The execution of Sir Juksan Cho Bong-am was the main reason behind the April Revolution of 1960. Shortly after his execution, another Presidential Candidate, Professor Yuseok Chough Pyung-ok was died on February 15th 1960 because of heart attack in the United States when he was undergoing for stomach operation. The death of these two competitors seemed too much of a coincidence to the Korean public and they assumed that the deaths were the result of corruption made by Syngman Rhee.


Cho Bong-am was found not guilty, 52 years later after the execution
51 years later - in November 19th 2010, the Cho Bong-am Case was reopened at the request of his 83-year-old daughter Cho Ho-jeong, and called for a retrial in 2007 to clear his name. The retrial came after the Truth and Reconciliation Commission concluded in September 2007 that the original trial was clouded by mystery and the case should be retried. 

The commission said Cho was viewed as the victim of a “judicial murder.” It said the subversion charge against him was created by the Syngman Rhee administration to “get rid of Rhee’s strongest rival in the presidential election.” At the court hearing on Thursday, Lawyer Choi Byeong-mo who is representing the bereaved family claimed Cho was innocent, saying President Rhee killed Cho by having the subversion charges against him acknowledged by the top court. 

“This is a crime President Rhee committed to get rid of his political rival,” Choi said. “A special military unit questioned Cho and his aides, which was illegal. Moreover, tortuous interrogation techniques were used to have his aides falsely testify that Cho was financed by North Korea to launch pro-communism campaigns aimed at destabilising society.”

In January 20th 2011, the Grand Bench of the Supreme Court pronounced Cho Bong-am, the former chairman of the Jinbo [Progress] Party who was framed as a spy by the Syngman Rhee government and executed, not guilty of the charges of inciting civil uprising and being a spy. 

The court said not only that the Jinbo Party could not be regarded as a group formed with the aim of provoking an uprising, but also that there was no evidence to support charges that Cho was a spy, other than the statements of witnesses illegally arrested and incarcerated by the military. 

The Supreme Court concluded its ruling with an admission of error by the judiciary, saying, "An execution was carried out through an erroneous judgment. The verdict of this retrial, late though it is, rectifies that error." That the unjust charges thrust upon Cho have now been removed is a good thing. What is lamentable, however, is that it has taken 52 years since his execution for the matter to be rectified.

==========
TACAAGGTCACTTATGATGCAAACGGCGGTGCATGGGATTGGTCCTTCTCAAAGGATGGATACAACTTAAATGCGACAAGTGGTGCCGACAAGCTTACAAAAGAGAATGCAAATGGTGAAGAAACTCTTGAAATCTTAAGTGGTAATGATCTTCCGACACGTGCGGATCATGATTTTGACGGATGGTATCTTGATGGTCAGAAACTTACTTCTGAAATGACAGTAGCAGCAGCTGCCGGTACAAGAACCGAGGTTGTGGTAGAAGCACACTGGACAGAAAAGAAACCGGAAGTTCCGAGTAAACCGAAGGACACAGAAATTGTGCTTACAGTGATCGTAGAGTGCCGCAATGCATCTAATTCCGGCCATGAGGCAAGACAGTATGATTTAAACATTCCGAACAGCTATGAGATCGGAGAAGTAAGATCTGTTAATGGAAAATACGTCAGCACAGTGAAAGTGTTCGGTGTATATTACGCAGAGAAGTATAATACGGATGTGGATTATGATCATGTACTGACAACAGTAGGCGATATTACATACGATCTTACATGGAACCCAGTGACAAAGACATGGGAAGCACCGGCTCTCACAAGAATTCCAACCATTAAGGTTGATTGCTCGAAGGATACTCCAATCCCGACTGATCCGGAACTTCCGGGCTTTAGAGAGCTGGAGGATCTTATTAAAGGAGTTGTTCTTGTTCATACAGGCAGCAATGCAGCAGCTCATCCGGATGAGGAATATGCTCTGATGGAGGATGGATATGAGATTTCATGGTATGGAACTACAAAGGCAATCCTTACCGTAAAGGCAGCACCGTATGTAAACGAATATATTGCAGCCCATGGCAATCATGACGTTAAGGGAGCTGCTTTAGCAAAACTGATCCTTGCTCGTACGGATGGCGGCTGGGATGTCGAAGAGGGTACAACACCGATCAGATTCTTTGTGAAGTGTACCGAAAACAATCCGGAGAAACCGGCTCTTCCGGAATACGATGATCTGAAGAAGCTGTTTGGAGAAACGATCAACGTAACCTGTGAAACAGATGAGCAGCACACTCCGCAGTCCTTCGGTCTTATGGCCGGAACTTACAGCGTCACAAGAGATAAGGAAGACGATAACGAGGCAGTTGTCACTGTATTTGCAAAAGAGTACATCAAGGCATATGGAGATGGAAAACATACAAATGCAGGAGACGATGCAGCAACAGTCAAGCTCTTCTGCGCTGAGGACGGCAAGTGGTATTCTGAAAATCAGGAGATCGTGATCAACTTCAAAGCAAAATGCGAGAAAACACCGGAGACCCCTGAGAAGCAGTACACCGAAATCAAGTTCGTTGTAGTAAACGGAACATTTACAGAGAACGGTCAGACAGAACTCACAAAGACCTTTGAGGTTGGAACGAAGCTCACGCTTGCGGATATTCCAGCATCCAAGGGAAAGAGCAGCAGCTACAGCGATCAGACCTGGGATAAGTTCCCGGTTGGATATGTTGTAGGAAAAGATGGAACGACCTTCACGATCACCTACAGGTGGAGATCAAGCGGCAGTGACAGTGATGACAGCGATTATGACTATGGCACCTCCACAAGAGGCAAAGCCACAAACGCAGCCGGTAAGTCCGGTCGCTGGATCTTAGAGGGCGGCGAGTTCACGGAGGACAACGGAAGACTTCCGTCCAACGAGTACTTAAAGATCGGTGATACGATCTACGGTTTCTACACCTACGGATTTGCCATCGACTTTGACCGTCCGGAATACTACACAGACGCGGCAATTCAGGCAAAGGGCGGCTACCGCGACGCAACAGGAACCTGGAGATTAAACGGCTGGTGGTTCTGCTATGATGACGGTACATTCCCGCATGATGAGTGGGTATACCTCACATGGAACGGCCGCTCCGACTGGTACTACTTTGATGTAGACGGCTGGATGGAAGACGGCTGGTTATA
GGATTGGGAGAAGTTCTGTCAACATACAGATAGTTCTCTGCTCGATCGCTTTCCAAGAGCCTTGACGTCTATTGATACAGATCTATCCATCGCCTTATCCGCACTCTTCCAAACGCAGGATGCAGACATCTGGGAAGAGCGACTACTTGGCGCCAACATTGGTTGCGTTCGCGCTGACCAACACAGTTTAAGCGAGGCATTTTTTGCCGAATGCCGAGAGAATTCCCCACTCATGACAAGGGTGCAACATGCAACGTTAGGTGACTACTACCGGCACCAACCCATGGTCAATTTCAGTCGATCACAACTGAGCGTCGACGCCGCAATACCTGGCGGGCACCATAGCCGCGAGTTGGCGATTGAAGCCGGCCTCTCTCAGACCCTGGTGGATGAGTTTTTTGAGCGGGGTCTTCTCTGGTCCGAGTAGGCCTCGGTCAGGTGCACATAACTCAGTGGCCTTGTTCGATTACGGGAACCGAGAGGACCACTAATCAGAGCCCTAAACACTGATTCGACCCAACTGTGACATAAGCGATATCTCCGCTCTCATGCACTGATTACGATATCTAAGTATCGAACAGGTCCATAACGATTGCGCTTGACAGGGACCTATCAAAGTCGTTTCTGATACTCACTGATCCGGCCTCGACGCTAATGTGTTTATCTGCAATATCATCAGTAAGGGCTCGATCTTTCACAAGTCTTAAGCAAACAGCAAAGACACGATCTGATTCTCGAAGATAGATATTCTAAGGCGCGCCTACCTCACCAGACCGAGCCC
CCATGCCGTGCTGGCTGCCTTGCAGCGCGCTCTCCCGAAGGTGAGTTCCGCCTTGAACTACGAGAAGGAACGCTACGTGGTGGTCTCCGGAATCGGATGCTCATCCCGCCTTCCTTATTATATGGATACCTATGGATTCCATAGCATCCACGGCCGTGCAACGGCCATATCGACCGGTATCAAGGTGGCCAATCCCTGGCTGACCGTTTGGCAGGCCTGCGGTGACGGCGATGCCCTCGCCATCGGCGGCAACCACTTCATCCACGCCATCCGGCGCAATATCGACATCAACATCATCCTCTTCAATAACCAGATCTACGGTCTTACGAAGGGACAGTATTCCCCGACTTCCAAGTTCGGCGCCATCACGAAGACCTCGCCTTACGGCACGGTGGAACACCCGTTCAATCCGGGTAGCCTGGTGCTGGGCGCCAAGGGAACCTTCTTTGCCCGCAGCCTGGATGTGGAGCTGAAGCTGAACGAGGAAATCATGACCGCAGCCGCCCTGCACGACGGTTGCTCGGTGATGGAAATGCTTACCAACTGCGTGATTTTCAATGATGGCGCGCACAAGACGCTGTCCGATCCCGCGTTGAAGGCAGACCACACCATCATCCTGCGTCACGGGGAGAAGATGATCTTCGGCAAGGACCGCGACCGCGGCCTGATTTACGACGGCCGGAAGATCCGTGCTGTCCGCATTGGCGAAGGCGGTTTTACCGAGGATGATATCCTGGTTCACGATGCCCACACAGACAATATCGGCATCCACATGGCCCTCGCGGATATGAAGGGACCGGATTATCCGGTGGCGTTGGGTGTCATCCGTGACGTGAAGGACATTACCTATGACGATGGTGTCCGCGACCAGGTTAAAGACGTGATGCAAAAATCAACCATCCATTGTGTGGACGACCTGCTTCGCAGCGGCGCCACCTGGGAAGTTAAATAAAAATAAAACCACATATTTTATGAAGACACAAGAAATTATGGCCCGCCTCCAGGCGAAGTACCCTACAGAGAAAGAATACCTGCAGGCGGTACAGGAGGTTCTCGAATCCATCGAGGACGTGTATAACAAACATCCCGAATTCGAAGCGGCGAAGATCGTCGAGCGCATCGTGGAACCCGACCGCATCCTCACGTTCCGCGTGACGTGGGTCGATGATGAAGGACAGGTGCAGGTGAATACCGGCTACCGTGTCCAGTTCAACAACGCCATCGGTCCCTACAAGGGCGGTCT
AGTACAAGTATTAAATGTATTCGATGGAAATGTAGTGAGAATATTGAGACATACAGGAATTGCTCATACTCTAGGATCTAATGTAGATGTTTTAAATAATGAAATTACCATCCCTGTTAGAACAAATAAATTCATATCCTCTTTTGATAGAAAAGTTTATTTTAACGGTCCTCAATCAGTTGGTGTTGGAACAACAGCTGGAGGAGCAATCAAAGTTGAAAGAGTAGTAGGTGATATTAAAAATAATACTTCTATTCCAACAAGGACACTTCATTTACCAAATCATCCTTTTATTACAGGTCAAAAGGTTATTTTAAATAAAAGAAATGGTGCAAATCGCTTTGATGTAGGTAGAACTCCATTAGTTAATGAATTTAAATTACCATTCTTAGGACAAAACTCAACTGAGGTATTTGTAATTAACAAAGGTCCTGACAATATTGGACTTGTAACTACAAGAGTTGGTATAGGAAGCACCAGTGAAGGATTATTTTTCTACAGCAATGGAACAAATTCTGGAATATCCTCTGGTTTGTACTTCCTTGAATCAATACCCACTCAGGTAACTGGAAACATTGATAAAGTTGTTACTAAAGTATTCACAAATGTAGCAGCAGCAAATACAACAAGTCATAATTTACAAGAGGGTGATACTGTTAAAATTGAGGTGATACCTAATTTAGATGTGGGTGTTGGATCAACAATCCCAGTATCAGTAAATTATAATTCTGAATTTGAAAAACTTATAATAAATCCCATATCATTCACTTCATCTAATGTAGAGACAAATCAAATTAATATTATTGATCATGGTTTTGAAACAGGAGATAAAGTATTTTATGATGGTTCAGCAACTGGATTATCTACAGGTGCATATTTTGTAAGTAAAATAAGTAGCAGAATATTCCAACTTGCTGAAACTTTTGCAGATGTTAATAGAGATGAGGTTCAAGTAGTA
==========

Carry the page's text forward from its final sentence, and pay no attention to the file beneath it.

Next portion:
Cho's execution, deemed South Korea's first case of "judicial murder," is a blot on the history of constitutional government in this country. The Jinbo Party affair was the perfect demonstration not only of the cruelty of dictatorial government, but also of what happens when the judiciary yields before authority. The later committing of other judicial murders, such as the case of Minjok Ilbo president Cho Yong-su, and that of the Inmin Hyeogmyeongdang (People's Revolutionary Party), were the result of the judiciary's lack of belief or conviction regarding Cho's case. 

The execution of the Jinbo Party and Cho also meant the execution of progressive political parties in Korea. The execution of Cho, who had oriented himself toward social democracy after splitting away from communism, led to the disappearance from the stage of a progressive party that had got close to taking power for the first time in the history of Korean constitutional government. 

Cho's killing also narrowed the horizon when it came to discussion of reunification. The doctrine of peaceful reunification through the UN that he advocated, in an era when unrealistic doctrines of reunification through invasion of the North ran rampant, remains novel even today. Regrettably, the Supreme Court did not show the courage at yesterday's ruling to reflect with true regret on its past mistakes. The judiciary must understand that it can only function as the last bastion of protection for human rights if it sincerely apologies and reflects.